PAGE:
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How to Make the ‘Korean Legend’ Continue
While studying in the United States many years ago, I had a chance to work at the World Bank for a while. I was a political science major, but the opportunity to work for the global financial institution mostly staffed by economics majors arose because a security-related project was under way. I also believe that I owed the opportunity to my predecessor, a female researcher of Korean descent, who had earned a good reputation for her job performance.
Now that Jim Yong Kim, the Korean-born president of Dartmouth College in the United States, has been nominated as the next president of the World Bank, two of the world`s “Big Three” international organizations (United Nations, World Bank and IMF) could be led by ethnic Koreans. Some people say that the nomination came from President Barrack Obama`s political consideration to placate the resistance of newly developing countries to another U.S. nominee leading the World Bank. However, political consideration cannot be a major reason for nominating the head of an organization that exerts great influence on the global village`s politics and economy.
Some years ago, the late Dr. Lee Jong-wook, director-general of the World Health Organization, actively worked as the first Korean chief of a U.N.-affiliated agency, earning praise as the world body`s “Little Giant.” U.N. Secretary-General Ban Ki-moon has also displayed enough leadership to be reelected to a second term. Apart from Kim`s outstanding personal qualifications and ability, one may say that the impressive activities by these Koreans in the international community influenced President Obama`s decision.
Along with these individuals` capabilities, the Korean government has also exerted remarkable efforts since South Korea joined the United Nations in 1991. The number of Koreans serving at international organizations has continued to increase. As of June 2011, a total of 398 Koreans are working for international organizations, nearly triple the 139 in 1999. During the same period, the number of Koreans serving in high-ranking positions at international bodies has also risen from 10 to 37.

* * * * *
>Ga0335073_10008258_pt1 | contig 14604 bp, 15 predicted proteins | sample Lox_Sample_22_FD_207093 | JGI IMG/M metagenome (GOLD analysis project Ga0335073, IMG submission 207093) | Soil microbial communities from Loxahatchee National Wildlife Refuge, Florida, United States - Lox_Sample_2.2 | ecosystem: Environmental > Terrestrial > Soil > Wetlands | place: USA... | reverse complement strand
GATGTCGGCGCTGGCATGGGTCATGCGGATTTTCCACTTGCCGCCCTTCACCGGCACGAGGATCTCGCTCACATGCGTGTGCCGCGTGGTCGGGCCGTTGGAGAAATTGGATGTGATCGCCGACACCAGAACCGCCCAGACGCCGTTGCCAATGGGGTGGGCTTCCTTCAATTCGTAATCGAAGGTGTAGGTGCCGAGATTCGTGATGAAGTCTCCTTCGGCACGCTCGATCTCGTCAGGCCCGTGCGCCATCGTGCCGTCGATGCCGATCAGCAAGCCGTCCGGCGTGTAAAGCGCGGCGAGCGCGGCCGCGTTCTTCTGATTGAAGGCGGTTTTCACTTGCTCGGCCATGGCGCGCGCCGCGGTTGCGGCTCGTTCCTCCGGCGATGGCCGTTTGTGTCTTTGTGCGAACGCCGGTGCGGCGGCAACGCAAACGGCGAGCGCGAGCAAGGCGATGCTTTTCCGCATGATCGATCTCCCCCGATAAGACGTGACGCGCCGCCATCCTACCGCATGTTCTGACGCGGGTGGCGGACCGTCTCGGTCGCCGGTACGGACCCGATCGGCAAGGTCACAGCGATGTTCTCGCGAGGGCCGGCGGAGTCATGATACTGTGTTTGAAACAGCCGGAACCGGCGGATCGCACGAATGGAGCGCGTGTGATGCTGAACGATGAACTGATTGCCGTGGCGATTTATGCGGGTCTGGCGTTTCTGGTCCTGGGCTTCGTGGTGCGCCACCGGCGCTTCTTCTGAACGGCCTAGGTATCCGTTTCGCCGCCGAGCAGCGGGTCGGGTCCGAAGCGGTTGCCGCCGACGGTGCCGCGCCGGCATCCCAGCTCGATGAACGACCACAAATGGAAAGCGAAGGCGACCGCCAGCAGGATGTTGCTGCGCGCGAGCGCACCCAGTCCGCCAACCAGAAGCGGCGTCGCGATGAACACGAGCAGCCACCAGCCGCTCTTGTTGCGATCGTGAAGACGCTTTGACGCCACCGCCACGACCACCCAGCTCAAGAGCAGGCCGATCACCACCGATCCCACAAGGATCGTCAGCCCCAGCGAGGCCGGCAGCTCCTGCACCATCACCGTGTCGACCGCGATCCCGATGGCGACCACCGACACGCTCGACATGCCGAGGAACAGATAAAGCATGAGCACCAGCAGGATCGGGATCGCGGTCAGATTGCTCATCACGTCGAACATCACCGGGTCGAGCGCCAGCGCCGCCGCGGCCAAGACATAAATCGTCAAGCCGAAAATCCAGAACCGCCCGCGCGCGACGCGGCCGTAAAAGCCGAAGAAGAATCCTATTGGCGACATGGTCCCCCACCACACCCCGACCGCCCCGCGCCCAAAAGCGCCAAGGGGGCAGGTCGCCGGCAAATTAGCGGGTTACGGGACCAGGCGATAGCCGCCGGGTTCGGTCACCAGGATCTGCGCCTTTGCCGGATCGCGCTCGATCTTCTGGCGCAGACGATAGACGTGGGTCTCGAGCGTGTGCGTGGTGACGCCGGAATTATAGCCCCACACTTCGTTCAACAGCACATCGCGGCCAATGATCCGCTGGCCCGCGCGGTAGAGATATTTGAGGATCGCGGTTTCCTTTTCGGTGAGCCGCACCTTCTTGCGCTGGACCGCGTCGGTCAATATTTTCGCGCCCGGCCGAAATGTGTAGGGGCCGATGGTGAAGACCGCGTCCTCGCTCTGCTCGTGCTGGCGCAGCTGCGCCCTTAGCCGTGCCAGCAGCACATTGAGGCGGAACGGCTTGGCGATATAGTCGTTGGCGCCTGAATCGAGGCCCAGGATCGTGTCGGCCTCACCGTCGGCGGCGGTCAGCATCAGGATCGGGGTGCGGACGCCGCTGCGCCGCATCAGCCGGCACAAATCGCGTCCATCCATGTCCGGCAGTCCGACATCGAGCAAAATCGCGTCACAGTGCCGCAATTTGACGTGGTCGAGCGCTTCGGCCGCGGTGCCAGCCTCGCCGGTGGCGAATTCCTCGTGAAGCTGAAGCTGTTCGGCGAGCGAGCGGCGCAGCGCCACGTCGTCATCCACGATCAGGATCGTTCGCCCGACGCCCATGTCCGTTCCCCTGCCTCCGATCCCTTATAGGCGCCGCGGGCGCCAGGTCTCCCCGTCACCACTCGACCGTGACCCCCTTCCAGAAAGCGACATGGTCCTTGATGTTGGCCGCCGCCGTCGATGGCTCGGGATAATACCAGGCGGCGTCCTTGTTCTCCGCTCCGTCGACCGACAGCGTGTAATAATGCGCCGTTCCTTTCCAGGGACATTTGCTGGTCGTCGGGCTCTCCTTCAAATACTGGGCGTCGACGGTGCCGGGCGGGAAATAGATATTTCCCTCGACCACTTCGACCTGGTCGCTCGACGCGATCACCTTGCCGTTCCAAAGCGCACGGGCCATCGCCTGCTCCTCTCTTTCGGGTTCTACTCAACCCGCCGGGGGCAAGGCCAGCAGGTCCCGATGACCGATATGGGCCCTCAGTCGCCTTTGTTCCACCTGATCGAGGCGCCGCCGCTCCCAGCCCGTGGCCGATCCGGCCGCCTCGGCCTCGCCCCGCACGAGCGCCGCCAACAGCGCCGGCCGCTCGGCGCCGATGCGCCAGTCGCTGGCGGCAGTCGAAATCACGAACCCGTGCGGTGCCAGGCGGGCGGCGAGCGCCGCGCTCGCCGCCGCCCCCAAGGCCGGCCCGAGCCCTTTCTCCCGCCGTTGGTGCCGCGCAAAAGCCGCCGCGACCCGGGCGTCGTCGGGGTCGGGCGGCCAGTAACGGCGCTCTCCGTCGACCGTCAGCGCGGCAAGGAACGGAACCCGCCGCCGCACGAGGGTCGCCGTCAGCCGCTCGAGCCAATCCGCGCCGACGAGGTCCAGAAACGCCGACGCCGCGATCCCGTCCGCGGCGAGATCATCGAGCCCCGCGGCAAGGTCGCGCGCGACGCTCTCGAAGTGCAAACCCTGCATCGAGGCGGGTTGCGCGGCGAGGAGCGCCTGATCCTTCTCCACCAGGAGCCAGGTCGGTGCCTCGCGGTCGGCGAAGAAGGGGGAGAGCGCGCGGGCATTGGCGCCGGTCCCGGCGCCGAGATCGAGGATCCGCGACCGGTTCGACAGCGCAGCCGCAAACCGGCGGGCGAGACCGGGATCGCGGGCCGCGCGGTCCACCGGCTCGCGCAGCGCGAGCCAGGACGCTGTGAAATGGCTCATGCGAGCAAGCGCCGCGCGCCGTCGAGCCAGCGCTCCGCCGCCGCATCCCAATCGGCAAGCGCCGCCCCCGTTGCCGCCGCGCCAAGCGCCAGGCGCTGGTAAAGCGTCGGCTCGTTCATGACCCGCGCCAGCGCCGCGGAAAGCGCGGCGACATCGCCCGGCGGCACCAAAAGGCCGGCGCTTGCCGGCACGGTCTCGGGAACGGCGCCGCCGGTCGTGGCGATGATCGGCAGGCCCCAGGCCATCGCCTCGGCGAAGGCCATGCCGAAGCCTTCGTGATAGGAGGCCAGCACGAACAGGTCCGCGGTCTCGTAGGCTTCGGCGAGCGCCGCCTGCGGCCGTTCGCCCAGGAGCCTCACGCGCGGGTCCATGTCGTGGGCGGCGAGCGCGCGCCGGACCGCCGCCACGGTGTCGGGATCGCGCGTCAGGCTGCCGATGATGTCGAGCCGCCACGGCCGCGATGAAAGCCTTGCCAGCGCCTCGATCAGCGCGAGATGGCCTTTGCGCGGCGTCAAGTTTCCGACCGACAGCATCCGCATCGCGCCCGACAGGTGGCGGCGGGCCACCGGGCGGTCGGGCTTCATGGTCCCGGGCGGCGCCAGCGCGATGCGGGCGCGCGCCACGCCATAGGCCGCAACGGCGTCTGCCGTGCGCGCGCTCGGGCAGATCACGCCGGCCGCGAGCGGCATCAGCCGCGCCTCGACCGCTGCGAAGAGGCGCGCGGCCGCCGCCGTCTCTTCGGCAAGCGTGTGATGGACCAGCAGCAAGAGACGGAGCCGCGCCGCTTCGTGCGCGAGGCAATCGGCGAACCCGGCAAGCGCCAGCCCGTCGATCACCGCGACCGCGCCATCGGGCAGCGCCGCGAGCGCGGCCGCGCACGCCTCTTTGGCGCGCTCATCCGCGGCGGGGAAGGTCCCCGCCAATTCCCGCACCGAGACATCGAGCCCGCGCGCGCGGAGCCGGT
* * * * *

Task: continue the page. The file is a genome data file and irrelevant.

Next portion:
However, Koreans still claim an insignificant portion of staffers at international organizations. Currently, Korea accounts for 2.26 percent of the U.N.`s regular budget, ranking 11th in terms of the amount of contribution among the world body`s 193 member nations, but Koreans constitute a mere 0.26 percent of the entire staff of the U.N. Secretariat. Korea remains one of the under-represented countries in the United Nations, with its citizens constituting no more than 1 percent of the workforce at any U.N. agency. This is why our nation has to apply more systematic and aggressive diplomatic efforts toward the world body.
However, we must not think that raising the portion of Korean staffers at international organizations will directly serve Korea`s national interests. Working as a staff member of an international organization means being a public servant of the entire international community. Therefore, our government has to devise its policy toward international organizations from long-term perspectives rather than focusing on the immediate practical issues such as increasing the number of Korean staffers and hosting international events or organizations.
In other words, the nation should try to expand the scope of its multilateral diplomacy by demonstrating its leadership as a middle power through the exploitation of niche issues of global importance or contributing to operational reforms at international organizations. These efforts will eventually lead to greater advances in Korea`s status and prestige.
Despite being a major economy with membership of the OECD and G20 and boasting of the world`s top-notch technology as an information and communication powerhouse, Korea is still groping for its position and role as a middle power in global politics. It is especially difficult to promote our national interest and prestige by building up hard power such as military strength amid the current international circumstances dominated by complexity and uncertainty with the United States and China locked in competition.
On the other hand, it is a more realistic alternative to improve our status and influence by strengthening soft power, which is represented by international reputation, cultural charm and national image. When there are more Koreans internationally recognized and respected and the Korean government`s diplomacy and policy efforts equipped with global vision and strategies create synergy effects, the “Korean legend” will go on.